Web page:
Our Rochester vets get a lot of questions from pet parents about how to tell whether or not their cat is pregnant, and what to do if she is. Read on for ways to tell if your cat is going to have kittens, and how to plan and prepare.
Pregnancy in Cats
Did you know that if your kitten is not spayed, she can go into heat and potentially get pregnant as early as 4 months old? This can pose risks for both the young mother cat, known as a queen, and the kittens. If your kitten or cat is not spayed and is allowed to roam freely or lives with unneutered male cats, she may become pregnant without your knowledge.
If you want to avoid the possibility of your cat having litters of kittens, our veterinary team strongly recommends getting your pet spayed. This procedure not only prevents unplanned pregnancies but can also help prevent various health issues in your cat.
How To Tell If Your Cat Is Pregnant
- If your cat tolerates it, gently palpating (feeling along) your cat's belly can sometimes be helpful but isn't always correct
- The cat's belly will grow bigger and rounder about a month after mating, and their nipples will also become darker and redder
- Fatigue, though this should pass after a few weeks
- A sudden increase in appetite, especially when combined with the above signs
- Although unusual, some cats experience 'morning sickness' as human parents do; this can appear in the form of nausea/lack of appetite
To get a better understanding of your cat's pregnancy, your vet has various diagnostic methods and tools at their disposal. Around 16 days into gestation, ultrasound can be used to confirm the presence of kittens, although it won't provide an exact count.
X-rays, on the other hand, can give an estimate of the number of kittens, but they are not always accurate and are not considered safe for the unborn kittens until at least 42 days into gestation. It is generally recommended to wait until the cat is past 55 days of pregnancy before taking X-rays.
How Long Are Cats Pregnant?
As mentioned above, kittens can get pregnant as young as 4 months old. Unspayed female cats can go into heat every 2 - 3 weeks from springtime through the autumn, which means that they can get pregnant and birth kittens rapidly - and they can start having litters as young as 6 months old themselves.
Cats are usually pregnant for about 2 months (63-65 days), but further diagnosis (e.g. an examination from a veterinarian) may be needed to determine how far along she is, how many kittens she is carrying, and identify any potential health risks or problems.
Preparing for Your Cat's Pregnancy - and Kittens!
Just like many other animals, pregnant cats typically require additional food to ensure their health and strength until they give birth. This means they will need access to more healthy calories. Expect your cat to eat about 1.5 times their usual amount, especially as the time for giving birth approaches. Your vet may also recommend feeding your cat kitten food or food specifically formulated for pregnant and lactating cats during the pregnancy and while they are nursing their kittens.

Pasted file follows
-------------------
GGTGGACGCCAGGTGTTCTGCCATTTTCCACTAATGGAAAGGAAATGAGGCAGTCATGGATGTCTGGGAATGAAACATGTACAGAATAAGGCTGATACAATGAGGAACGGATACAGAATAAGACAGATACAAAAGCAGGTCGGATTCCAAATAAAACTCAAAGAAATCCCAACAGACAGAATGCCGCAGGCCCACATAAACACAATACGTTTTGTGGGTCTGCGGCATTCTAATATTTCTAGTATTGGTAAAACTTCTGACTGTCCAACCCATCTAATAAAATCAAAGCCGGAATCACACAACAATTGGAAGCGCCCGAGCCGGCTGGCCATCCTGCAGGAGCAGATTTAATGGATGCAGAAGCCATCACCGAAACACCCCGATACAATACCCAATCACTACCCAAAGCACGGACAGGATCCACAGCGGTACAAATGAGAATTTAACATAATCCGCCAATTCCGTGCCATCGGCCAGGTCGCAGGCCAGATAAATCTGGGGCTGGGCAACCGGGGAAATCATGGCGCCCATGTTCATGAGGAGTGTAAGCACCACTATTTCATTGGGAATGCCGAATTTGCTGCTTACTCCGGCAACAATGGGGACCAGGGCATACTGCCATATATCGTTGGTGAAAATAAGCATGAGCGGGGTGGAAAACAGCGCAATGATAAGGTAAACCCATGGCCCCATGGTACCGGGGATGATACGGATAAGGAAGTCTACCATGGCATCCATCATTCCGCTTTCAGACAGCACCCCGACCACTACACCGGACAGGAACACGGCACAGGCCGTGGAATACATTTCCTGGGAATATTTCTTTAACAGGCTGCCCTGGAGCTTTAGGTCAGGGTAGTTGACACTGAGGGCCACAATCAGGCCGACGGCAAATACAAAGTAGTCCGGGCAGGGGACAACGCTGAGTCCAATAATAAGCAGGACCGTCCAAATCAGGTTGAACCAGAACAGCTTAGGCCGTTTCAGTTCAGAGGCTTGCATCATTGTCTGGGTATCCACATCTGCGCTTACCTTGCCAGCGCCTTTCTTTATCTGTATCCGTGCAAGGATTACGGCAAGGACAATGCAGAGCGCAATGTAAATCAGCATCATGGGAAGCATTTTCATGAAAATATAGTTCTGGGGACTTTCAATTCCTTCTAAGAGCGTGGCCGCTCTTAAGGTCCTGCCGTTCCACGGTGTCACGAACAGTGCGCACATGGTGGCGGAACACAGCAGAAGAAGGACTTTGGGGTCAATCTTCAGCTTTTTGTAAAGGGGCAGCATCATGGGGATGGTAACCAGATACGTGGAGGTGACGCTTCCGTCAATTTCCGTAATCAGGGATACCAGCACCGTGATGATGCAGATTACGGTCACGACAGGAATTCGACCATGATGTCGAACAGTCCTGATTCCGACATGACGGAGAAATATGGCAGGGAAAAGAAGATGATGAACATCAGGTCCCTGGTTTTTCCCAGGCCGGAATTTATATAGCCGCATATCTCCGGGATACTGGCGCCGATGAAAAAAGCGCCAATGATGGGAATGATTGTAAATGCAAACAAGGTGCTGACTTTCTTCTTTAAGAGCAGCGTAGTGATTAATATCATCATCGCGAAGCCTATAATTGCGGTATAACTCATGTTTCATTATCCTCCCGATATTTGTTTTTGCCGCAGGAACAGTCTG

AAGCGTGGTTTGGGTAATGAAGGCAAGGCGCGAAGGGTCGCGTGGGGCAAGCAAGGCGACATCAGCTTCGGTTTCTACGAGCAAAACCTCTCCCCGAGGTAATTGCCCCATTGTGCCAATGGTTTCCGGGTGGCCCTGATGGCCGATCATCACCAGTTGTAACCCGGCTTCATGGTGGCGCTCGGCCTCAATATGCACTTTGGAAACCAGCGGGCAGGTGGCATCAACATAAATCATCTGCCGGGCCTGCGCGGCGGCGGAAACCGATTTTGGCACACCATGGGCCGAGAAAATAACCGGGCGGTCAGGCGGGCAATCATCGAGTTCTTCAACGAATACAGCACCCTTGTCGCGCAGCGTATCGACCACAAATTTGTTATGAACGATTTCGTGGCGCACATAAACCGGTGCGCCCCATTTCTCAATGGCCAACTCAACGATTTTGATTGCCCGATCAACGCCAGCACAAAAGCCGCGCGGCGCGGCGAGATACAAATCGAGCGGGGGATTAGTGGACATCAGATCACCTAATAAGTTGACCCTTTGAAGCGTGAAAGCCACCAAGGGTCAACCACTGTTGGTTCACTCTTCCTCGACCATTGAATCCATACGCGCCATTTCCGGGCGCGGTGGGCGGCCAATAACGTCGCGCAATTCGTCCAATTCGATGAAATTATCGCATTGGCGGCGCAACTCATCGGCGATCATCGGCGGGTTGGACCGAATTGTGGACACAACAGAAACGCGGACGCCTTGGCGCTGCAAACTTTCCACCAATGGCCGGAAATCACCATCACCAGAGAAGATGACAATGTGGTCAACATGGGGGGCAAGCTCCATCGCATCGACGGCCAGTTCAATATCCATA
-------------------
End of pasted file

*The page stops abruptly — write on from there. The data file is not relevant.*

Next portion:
Similar to newborn babies, newborn kittens are susceptible to viruses and illnesses that can be transmitted from the mother. Therefore, it's important to keep your cat's vaccinations up to date. Consult your vet to determine if scheduled vaccines or other preventive medications are safe for your pregnant cat.
Getting Ready For the 'Big Day'
While the following tips can be helpful in creating a comfortable and inviting space for your cat to have her kittens, it's important to remember that cats will ultimately choose where they feel most comfortable giving birth. Whether it's in your bathtub, under your bed, or in a laundry basket, being prepared to support the new mother and her tiny kittens will be beneficial.
If your cat is accustomed to going outdoors, it's advisable to keep her indoors closer to her due date to ensure she doesn't go into labor in an unsafe or hard-to-find location.
Around two weeks before the kittens are due, you may notice changes in your cat's behavior as she enters a "nesting mode." You can assist her by identifying cozy areas in your home that could serve as suitable birthing spots. These areas should be quiet, dry, and clean.
Placing a medium to medium-large box with low walls can create a secure space for the mother and kittens, allowing you to observe them without causing too much disturbance during their first days. To make the box or nesting area cozy, you can line it with newspapers, old towels, and soft blankets to provide a relaxing environment for the mother and her kittens.
You should place the nesting box in a quiet corner of your house. Let your pregnant cat visit it often, before the birth, so they get used to the area and feel comfortable.
For more experienced cat owners, some more hints that their cat may be getting ready to go into labor includes a cessation in eating about 24 hours before, and their temperature drops under 100ºF. Get ready to greet some tiny bundles of joy - our vet team can't wait to see them for their very first check-ups!
Note: The advice provided in this post is intended for informational purposes and does not constitute medical advice regarding pets. For an accurate diagnosis of your pet's condition, please make an appointment with your vet.